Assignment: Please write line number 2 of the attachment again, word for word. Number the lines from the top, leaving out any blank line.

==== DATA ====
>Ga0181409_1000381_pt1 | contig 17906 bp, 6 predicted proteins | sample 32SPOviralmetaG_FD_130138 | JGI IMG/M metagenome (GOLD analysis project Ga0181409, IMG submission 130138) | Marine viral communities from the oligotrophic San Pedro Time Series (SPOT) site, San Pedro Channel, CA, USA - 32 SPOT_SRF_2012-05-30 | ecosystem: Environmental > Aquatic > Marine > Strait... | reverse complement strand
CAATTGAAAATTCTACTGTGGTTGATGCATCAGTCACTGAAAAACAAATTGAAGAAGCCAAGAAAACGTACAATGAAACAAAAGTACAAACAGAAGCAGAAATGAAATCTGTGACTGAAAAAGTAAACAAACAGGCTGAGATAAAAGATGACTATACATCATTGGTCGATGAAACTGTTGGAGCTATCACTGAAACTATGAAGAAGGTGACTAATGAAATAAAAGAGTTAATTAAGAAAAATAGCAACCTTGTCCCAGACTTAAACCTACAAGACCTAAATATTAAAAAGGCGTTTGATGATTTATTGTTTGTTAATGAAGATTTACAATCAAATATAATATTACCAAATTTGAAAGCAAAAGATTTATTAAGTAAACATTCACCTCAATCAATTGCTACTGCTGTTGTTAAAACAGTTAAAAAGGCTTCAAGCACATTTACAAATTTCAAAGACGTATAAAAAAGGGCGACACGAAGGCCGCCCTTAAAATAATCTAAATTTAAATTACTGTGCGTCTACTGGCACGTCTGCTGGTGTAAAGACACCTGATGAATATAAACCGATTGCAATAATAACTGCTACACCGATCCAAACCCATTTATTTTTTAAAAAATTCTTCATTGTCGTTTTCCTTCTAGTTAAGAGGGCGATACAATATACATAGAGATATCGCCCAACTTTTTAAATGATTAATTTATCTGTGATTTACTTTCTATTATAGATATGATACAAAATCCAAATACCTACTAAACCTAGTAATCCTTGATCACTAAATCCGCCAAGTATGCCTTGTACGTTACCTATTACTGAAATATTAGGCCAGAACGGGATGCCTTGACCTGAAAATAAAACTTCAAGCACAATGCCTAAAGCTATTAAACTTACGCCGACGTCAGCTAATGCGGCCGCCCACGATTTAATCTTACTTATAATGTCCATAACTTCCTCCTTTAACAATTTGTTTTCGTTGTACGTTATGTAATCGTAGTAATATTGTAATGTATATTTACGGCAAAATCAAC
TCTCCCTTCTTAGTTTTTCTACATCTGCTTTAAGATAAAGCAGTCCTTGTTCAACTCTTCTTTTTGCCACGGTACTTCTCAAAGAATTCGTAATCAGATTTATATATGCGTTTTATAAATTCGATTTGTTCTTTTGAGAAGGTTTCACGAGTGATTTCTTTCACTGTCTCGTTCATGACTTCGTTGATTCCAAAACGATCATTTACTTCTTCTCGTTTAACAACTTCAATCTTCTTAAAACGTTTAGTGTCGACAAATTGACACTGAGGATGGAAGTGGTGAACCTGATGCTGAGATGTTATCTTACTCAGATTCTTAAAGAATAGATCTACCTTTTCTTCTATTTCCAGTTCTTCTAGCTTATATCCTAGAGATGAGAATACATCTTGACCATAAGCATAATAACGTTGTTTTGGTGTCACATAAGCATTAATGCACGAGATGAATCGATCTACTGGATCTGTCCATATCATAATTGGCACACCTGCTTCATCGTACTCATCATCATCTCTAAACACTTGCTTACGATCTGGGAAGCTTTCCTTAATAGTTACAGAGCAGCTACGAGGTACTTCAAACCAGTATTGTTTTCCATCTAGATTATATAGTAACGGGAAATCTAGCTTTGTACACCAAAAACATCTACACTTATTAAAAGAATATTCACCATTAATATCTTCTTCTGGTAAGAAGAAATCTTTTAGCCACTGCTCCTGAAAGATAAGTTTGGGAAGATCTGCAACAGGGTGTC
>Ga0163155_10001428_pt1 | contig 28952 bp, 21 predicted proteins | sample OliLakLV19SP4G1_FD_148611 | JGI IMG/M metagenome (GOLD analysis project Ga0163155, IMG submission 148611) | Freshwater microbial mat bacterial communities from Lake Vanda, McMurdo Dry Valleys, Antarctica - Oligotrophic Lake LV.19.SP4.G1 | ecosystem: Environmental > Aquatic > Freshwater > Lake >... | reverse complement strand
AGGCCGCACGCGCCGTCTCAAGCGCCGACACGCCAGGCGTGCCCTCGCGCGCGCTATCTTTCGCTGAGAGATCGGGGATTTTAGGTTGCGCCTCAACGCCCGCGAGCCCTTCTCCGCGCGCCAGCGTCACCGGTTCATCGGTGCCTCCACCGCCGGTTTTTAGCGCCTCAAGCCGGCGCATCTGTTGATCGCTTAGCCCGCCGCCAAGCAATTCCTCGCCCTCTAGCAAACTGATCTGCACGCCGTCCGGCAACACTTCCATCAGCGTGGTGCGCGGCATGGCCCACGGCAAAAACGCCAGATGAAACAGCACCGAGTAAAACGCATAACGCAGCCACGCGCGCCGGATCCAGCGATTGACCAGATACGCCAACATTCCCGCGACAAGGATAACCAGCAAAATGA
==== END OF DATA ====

CAATTGAAAATTCTACTGTGGTTGATGCATCAGTCACTGAAAAACAAATTGAAGAAGCCAAGAAAACGTACAATGAAACAAAAGTACAAACAGAAGCAGAAATGAAATCTGTGACTGAAAAAGTAAACAAACAGGCTGAGATAAAAGATGACTATACATCATTGGTCGATGAAACTGTTGGAGCTATCACTGAAACTATGAAGAAGGTGACTAATGAAATAAAAGAGTTAATTAAGAAAAATAGCAACCTTGTCCCAGACTTAAACCTACAAGACCTAAATATTAAAAAGGCGTTTGATGATTTATTGTTTGTTAATGAAGATTTACAATCAAATATAATATTACCAAATTTGAAAGCAAAAGATTTATTAAGTAAACATTCACCTCAATCAATTGCTACTGCTGTTGTTAAAACAGTTAAAAAGGCTTCAAGCACATTTACAAATTTCAAAGACGTATAAAAAAGGGCGACACGAAGGCCGCCCTTAAAATAATCTAAATTTAAATTACTGTGCGTCTACTGGCACGTCTGCTGGTGTAAAGACACCTGATGAATATAAACCGATTGCAATAATAACTGCTACACCGATCCAAACCCATTTATTTTTTAAAAAATTCTTCATTGTCGTTTTCCTTCTAGTTAAGAGGGCGATACAATATACATAGAGATATCGCCCAACTTTTTAAATGATTAATTTATCTGTGATTTACTTTCTATTATAGATATGATACAAAATCCAAATACCTACTAAACCTAGTAATCCTTGATCACTAAATCCGCCAAGTATGCCTTGTACGTTACCTATTACTGAAATATTAGGCCAGAACGGGATGCCTTGACCTGAAAATAAAACTTCAAGCACAATGCCTAAAGCTATTAAACTTACGCCGACGTCAGCTAATGCGGCCGCCCACGATTTAATCTTACTTATAATGTCCATAACTTCCTCCTTTAACAATTTGTTTTCGTTGTACGTTATGTAATCGTAGTAATATTGTAATGTATATTTACGGCAAAATCAAC